How to perfect your white noise sweeps

Bored with the white noise sweep comprising little more than a low-pass filter opening up? So are we. Add some individual touches with our guide…

The humble white noise sweep is perhaps the longest-serving transition element in electronic music production, used in countless tracks through the years. It almost serves the same function as an elongated reverse cymbal, building in volume and intensity as - usually - a low-pass filter opens up as the sweep approaches its climax.

However, the fact that 'common' white noise sweep behaviour can be described in words highlights the problem: we've heard this sound too often. The good news is that there are loads of ways to personalise such sweeps, and through the following steps, we'll explore some ways in which effects and automation can achieve great results. Don't copy us, though - armed with some inspiration, you can find your own take on this classic trick.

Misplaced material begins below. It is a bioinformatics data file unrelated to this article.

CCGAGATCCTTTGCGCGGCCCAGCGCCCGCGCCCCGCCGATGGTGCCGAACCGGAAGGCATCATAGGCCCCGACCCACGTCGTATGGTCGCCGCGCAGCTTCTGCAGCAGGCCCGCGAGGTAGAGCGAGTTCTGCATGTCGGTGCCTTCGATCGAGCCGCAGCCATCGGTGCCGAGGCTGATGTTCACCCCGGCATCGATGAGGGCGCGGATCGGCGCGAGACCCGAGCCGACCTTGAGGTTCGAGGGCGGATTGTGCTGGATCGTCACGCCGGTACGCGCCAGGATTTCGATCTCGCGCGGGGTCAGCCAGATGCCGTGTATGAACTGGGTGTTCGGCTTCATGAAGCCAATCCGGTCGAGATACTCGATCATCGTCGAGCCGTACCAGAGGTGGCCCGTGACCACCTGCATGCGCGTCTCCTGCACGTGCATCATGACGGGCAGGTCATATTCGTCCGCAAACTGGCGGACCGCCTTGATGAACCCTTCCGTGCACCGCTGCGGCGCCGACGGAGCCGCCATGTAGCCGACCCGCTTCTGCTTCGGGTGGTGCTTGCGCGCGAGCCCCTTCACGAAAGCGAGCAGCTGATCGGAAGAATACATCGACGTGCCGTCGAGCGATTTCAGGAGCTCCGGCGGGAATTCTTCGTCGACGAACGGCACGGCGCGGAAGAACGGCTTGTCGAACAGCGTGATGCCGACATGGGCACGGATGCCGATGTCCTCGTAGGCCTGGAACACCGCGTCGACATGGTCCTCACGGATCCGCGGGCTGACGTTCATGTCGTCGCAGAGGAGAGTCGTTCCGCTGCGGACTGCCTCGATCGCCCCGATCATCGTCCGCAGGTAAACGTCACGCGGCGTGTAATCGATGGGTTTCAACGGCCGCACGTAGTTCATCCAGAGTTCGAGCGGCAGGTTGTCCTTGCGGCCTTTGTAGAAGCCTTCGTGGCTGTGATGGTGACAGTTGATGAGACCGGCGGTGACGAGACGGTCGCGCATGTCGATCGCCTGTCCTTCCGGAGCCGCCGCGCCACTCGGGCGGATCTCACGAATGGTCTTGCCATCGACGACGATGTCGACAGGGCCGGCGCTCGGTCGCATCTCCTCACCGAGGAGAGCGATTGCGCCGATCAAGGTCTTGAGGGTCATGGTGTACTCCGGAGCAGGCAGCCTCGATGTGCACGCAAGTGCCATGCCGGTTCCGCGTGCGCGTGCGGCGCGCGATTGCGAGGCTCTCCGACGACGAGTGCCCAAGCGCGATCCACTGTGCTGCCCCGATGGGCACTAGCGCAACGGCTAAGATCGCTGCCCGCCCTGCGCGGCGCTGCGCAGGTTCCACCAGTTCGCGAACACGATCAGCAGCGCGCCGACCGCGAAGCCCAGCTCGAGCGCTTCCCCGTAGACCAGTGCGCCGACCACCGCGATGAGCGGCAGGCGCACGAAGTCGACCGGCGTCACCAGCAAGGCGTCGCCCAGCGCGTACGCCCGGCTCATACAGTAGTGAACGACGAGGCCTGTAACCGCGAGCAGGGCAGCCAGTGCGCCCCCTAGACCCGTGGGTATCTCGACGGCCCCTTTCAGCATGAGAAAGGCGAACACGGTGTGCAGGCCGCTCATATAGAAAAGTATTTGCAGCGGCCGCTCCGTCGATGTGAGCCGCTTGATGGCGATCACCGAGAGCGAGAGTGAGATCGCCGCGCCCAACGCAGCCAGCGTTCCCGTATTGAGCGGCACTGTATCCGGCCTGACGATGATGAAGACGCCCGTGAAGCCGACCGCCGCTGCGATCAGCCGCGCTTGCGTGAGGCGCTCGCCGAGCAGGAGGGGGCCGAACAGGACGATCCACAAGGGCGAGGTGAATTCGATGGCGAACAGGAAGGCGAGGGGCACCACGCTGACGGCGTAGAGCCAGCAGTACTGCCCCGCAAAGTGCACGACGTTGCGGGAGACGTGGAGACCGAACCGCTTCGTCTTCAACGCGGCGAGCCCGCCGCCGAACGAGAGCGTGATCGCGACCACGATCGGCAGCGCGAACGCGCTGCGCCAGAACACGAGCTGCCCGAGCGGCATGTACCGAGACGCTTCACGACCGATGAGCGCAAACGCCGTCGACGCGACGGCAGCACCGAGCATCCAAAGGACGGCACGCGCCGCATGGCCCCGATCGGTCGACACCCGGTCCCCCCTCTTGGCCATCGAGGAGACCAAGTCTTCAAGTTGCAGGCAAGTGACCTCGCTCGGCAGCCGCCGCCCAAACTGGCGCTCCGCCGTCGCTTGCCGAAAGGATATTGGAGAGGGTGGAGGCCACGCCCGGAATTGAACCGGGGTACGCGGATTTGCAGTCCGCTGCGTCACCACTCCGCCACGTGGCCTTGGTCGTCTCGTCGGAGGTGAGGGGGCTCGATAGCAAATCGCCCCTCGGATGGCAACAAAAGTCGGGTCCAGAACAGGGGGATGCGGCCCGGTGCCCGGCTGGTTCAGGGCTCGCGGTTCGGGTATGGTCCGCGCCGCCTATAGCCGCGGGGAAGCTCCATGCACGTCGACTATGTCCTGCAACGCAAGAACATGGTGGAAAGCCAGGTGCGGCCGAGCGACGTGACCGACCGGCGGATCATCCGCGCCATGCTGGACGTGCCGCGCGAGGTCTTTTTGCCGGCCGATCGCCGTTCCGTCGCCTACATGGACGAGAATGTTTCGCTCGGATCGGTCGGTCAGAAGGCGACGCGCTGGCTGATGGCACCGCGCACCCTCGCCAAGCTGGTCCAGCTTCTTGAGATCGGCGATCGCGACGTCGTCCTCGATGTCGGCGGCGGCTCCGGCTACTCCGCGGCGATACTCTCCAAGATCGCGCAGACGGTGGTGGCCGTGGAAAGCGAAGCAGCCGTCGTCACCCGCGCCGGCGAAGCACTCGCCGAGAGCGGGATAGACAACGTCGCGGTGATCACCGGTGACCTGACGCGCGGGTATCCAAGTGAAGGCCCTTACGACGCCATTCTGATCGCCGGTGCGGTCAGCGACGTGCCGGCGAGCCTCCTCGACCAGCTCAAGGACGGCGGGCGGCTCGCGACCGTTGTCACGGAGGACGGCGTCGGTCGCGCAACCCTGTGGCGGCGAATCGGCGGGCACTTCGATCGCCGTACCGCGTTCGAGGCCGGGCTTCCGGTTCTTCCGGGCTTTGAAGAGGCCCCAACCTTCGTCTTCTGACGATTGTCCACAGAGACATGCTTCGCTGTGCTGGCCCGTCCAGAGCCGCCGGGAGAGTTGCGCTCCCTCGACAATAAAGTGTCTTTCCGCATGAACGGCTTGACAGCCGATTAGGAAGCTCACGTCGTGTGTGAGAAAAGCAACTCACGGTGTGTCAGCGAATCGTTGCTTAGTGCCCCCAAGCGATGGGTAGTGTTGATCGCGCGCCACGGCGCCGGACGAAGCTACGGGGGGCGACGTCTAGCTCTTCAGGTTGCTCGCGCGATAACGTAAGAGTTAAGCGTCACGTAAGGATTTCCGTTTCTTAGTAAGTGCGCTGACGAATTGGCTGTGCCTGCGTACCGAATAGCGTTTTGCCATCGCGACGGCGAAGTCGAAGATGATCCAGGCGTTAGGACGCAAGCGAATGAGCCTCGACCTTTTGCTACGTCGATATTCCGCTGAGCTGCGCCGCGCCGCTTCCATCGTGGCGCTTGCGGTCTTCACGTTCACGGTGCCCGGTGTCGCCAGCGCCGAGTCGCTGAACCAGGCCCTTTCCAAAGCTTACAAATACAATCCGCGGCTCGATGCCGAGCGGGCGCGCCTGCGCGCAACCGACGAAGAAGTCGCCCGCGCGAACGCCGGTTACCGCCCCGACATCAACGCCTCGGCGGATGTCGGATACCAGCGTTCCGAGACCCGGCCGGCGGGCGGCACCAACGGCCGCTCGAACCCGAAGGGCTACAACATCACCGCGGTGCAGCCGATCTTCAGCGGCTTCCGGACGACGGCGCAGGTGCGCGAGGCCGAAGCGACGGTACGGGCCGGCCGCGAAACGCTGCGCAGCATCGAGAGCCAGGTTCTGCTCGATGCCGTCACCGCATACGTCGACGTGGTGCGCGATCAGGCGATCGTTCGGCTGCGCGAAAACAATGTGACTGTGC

For more on making effective transitions, check out the September edition of Future Music (FM308).

Step 1: We're using Logic's ES 2 synth to provide our white noise, but any synth will do. We're using just a single white noise oscillator with all internal synth modulation switched off. We've got a low-pass filter opening up through the programmed note.

White noise preparation

Step 2: We've got a silent sidechain kick drum running through the track. We set up a compressor on the white noise channel and route the sidechain to it, to get the white noise pumping. We also set up an auto-panner to get the sweep moving from side to side.

Sidechain and autopan

Step 3: We add two more touches to make our sweep a bit different. First, a long reverb from UVI's Sparkverb, then a second sidechained trigger compressor. Lastly, we add a bitcrusher with increasing down-sampling throughout the sweep's duration.

Bitcrushed and sidechained reverb

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